Potential homeowners unaware of deadly secret about KCK home - KCTV5 News

Potential homeowners unaware of deadly secret about KCK home

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The housing market in Kansas City is hot. People are buying houses quickly, sometimes before digging into the history of the home. 

Think of all of the things you are legally required to know when you buy: Leaky roof, leaky basement, lead paint etc.  

Those are just a few of the details you think might help you make the decision to pull the trigger on a home. But that’s hardly the whole story for some houses. 

Real estate agent Curtis Jay discovered something in a house he was prepared to show his client— a client who was interested in buying an investment home in Kansas City, KS.  

“Once I walked in, I saw a search warrant that said Wyandotte County—search warrant for this home for murder. That’s when I started to question what happened inside this house,” Jay told KCTV5. 

What happened was not on the MLS listing. 

What happened in the home was a triple homicide four months before the home was listed for sale.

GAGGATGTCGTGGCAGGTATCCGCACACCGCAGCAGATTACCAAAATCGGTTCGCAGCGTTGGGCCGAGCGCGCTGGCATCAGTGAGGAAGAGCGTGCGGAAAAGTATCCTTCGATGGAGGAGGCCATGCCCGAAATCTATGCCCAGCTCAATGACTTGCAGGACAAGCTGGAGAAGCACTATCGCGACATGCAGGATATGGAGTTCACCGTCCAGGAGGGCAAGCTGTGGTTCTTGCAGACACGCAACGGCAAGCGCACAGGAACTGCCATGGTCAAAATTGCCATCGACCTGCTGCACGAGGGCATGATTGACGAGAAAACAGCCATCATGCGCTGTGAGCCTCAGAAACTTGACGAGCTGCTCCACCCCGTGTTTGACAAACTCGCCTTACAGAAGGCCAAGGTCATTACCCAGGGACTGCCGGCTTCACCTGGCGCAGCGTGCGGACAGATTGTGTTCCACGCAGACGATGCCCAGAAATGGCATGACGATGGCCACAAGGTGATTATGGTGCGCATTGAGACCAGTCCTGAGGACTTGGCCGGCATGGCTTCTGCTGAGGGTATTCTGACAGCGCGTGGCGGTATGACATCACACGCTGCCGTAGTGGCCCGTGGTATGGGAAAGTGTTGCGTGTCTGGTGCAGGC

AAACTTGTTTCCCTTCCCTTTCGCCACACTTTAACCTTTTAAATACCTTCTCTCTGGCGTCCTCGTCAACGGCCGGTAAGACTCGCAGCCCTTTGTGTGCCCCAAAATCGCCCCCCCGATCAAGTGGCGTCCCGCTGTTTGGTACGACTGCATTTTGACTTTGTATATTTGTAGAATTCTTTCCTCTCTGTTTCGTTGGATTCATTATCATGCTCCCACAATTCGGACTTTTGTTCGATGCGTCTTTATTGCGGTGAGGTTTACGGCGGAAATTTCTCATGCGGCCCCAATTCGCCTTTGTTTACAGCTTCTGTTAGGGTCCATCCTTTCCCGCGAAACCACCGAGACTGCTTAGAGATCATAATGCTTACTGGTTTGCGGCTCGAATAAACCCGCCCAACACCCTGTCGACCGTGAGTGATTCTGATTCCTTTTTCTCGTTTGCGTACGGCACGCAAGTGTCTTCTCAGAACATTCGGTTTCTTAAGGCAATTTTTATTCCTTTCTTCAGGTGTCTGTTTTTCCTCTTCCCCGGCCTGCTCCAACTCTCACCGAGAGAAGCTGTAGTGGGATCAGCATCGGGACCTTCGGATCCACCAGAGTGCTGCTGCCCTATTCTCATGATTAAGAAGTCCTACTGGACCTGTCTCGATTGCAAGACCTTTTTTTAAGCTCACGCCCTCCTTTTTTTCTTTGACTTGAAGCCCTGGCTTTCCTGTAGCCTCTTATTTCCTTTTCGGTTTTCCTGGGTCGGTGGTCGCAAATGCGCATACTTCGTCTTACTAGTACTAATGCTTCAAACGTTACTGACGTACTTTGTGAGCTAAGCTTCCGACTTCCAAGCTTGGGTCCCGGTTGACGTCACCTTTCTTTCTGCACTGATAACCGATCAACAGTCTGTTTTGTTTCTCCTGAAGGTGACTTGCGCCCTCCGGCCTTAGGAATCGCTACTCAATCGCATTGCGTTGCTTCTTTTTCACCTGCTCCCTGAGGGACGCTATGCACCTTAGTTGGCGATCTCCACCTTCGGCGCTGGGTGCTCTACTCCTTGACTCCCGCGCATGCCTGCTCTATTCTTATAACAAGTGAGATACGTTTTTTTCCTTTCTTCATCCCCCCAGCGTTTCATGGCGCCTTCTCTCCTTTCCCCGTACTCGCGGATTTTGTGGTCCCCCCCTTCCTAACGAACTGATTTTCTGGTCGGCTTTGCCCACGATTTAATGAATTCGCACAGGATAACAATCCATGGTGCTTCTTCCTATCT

Four months prior, investigators say four people were shot in this home, three of them killed.  

Investigators say Jason Tucker went into the home, shot them all.  Tucker is now charged with capital murder.

Fast forward to September. 

While Jay and KCTV5 News were looking through the home for sale, several potential buyers stopped by.  We were curious whether any of them knew what happened in the home just a few months ago. 

KCTV5 asked nearly a half-dozen potential buyers whether they were aware of a triple homicide happening in the home a few months ago. 

None of the buyers was aware. Not one. 

The Kansas Association of Realtors Seller’s Property disclosure require real estate agents to “disclose to a customer all adverse materially facts known by the licensee”.

The listing agent for the KCK property did not respond to our request for an interview or comment. 

“If you find out you bought a house and there was a triple murder inside, I promise you are opening yourself up to a lawsuit,” Jay said. 

In Missouri, sellers are allowed to “remain silent on certain matters related to ‘psychological impacts” on the property, including whether “…the home was the site of a murder, felony, or suicide”. 

Licensed realtors, however, are obligated to “disclose to any [potential buyer] all adverse material facts actually known or that should have been known by the [agent].”

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